Today’s post is by Christine Favilla!
Through SIUE’s STEM Center and the Department of Environmental Sciences, I am placing air quality sensors in local neighborhoods to look at the air quality of the region. Air quality is directly related to our health as well as the health of all Earth’s plants and animals. It is important to learn about your community’s air quality, what local industries and businesses put into the air, and how air quality can impact the health of people who live in our communities. By learning more about your community’s air quality, you can know when to stay indoors on days when the air quality is poor. These are the locations and areas where people plan to host air quality sensors:
- Alton, IL
- East Alton, IL
- Edwardsville, IL
- Fairmont/Collinsville, IL
- Ferguson, MO
- Granite City, IL
- Highland, IL
- Madison, IL
- Mitchell, IL
- SIUE East St. Louis Campus, IL
- SIUE Edwardsville Campus, IL
- Staunton, IL
- St. Louis, MO
There are many chemicals in our air that can affect us in different ways. In fact, there are six Criteria air pollutants that have to be regulated in the United States. They all have National Ambient Air Quality Standards (NAAQS) that limit how much pollutants companies/industries can put into our air:
- Particulate Matter (PM10 and PM2.5)
- Sulfur Oxides (SOX, main one is SO2)
- Carbon Monoxide (CO)
- Nitrogen Oxides (NO, NO2)
- Ozone (O3)
- Lead (Pb)
The air monitors that we are placing in local neighborhoods measure particulate matter (PM). Particulate matter describes solid particles, including dust, smoke, and other organic and inorganic particles, suspended in air. We are using PurpleAir sensors that use two separate laser particle counters to count particle numbers by particle sizes of 0.3, 0.5, 1, 2.5, 5 and 10 μm and use count data to calculate PM1.0, PM2.5, and PM10 mass concentrations. Having two separate laser particle counters ensures that the instruments are precise: in science, precision is important because it shows that the measurements of each instrument represents what is actually happening in the environment. One way we can check precision is to see if measurements from one instrument matches those of another instrument. When we see matching data, we can feel more confident that we are getting good data.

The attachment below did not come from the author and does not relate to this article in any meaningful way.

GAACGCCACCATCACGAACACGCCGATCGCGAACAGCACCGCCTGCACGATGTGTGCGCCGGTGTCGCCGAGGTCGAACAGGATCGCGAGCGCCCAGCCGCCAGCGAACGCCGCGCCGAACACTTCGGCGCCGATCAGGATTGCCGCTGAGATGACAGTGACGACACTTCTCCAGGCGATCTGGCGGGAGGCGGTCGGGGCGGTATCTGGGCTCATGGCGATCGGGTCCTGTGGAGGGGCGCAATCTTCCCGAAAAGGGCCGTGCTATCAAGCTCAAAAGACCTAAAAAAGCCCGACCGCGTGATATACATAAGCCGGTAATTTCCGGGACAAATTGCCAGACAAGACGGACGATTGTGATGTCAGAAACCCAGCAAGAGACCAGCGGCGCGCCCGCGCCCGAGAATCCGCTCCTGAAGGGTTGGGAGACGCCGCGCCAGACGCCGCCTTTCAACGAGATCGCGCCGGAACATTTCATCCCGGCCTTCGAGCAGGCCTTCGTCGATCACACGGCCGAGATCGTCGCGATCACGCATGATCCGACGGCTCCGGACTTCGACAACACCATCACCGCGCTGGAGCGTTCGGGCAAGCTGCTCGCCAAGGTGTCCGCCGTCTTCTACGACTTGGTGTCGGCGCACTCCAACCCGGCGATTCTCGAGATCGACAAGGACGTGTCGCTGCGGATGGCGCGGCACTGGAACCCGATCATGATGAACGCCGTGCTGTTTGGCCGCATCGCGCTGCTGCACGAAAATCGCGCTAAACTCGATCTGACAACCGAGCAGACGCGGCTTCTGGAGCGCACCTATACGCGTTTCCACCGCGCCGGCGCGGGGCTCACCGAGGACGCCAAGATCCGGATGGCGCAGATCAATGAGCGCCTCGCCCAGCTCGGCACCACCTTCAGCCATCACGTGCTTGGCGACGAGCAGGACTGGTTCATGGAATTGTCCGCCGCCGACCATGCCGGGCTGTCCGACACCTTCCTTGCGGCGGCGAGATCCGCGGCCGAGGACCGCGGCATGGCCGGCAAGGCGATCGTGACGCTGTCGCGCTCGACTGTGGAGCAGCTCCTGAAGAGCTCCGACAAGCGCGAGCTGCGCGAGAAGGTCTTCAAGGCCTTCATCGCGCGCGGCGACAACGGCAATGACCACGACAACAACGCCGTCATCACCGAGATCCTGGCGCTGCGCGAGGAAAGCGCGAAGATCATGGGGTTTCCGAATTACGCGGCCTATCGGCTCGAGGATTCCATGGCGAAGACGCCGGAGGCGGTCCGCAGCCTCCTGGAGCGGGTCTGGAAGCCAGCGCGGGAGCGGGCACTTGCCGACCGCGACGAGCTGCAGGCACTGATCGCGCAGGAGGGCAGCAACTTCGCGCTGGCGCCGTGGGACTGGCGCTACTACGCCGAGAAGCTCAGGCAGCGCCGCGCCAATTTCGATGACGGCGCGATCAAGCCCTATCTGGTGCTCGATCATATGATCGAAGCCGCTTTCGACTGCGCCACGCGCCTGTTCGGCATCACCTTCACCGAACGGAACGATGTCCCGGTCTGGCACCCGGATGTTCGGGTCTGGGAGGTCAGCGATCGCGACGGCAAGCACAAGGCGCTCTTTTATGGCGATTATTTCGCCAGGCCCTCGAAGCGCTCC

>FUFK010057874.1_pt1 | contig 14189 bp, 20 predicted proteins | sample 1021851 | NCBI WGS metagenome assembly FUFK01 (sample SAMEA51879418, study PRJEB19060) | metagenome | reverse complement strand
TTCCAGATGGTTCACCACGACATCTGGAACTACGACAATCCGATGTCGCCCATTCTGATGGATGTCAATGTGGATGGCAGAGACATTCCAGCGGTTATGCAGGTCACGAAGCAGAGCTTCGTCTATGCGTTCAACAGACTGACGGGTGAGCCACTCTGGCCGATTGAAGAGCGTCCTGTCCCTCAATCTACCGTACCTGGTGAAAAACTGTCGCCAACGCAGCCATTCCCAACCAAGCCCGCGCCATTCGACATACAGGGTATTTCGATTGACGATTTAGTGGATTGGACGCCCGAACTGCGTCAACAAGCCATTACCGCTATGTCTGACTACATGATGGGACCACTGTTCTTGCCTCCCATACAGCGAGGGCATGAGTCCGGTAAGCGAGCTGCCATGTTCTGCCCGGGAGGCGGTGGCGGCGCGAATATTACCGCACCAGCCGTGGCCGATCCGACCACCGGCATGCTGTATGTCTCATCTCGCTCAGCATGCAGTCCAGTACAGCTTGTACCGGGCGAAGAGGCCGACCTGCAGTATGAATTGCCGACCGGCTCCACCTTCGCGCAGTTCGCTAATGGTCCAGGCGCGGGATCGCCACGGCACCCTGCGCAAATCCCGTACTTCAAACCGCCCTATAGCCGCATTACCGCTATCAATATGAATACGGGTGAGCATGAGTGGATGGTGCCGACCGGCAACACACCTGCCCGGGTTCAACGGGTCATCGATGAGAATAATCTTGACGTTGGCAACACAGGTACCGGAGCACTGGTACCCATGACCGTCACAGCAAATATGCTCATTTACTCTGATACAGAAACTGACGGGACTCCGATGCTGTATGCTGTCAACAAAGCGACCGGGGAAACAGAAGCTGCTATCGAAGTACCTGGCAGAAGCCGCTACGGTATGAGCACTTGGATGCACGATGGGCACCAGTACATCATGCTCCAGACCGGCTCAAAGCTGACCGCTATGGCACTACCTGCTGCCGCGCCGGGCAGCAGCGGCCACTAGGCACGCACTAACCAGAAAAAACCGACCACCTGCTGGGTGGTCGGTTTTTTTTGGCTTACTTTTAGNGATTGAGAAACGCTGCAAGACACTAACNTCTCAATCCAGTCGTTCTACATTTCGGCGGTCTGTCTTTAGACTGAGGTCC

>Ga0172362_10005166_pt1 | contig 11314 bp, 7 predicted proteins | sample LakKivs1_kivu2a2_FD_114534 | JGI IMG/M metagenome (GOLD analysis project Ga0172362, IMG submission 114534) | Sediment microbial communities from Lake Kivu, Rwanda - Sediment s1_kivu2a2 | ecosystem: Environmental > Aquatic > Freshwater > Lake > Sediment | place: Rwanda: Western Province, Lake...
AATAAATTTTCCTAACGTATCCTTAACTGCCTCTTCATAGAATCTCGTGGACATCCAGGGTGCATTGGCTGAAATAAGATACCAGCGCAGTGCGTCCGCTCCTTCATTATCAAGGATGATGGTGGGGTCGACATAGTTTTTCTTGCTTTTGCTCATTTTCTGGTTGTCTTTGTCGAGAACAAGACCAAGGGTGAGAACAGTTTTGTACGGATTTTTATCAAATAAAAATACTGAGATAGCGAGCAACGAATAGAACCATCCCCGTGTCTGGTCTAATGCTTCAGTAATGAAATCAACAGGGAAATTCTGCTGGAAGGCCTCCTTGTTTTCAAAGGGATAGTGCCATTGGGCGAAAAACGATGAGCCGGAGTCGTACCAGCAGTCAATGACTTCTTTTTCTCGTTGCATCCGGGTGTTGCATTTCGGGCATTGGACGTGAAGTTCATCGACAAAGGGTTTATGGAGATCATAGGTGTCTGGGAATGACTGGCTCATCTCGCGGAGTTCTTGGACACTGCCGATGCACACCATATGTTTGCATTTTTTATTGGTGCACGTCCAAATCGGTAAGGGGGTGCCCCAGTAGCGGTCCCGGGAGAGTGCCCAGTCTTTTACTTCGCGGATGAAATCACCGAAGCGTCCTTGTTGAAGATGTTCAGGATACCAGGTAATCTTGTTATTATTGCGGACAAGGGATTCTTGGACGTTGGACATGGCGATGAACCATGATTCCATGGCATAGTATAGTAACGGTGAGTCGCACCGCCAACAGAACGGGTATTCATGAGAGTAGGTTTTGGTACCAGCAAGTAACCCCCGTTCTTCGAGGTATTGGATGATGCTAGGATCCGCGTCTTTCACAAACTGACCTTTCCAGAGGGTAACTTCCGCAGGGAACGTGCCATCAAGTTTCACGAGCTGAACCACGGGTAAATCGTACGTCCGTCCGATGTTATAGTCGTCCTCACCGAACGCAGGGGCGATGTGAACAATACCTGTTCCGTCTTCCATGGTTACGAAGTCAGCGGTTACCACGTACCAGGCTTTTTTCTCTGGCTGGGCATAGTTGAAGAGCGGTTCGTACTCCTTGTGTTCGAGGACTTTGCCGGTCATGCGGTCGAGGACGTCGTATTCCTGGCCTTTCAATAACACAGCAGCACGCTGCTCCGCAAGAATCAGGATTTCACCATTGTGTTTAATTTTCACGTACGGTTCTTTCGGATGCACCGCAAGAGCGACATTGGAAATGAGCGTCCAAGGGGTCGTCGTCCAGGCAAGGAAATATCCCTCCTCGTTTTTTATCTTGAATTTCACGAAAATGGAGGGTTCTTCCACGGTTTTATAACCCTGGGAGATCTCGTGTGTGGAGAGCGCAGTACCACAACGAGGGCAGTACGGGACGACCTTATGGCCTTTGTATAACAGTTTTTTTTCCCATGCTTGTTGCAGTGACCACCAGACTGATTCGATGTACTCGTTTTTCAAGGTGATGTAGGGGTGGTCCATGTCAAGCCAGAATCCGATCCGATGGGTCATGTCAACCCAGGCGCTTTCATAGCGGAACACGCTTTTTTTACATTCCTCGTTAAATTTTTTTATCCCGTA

The PurpleAir laser counter uses a fan to pull an air sample through a laser beam. Some particles in the air will reflect some laser light onto a detection plate. The reflection is measured as a pulse by the detection plate and the length of the pulse determines the size of the particle and the number of pulses determines the particle count. From these particle counts the mass concentrations of PM1.0, PM2.5, and PM10 are measured.
PurpleAir uses the Air Quality Index (AQI) established by the United States Environmental Protection Agency (EPA). This means that you can view the EPA’s AQI color coded safety graph on the PurpleAir Map for each of our PurpleAir sites. The color shows the PM2.5 reading in real time so we know what the air quality is for that day and time. Try clicking on a sensor icon on the PurpleAir map to see what the average data of the last 10 minutes for each laser counter is. It’s interesting to look at the ones in your neighborhood and compare it to ones in Las Vegas or even China that are all monitoring at the same time! Take a look for yourself here!
The SIUE monitors have not been placed and turned on just yet, but will be live in the next two weeks. We will make a post when they are up, so be sure to check the map then!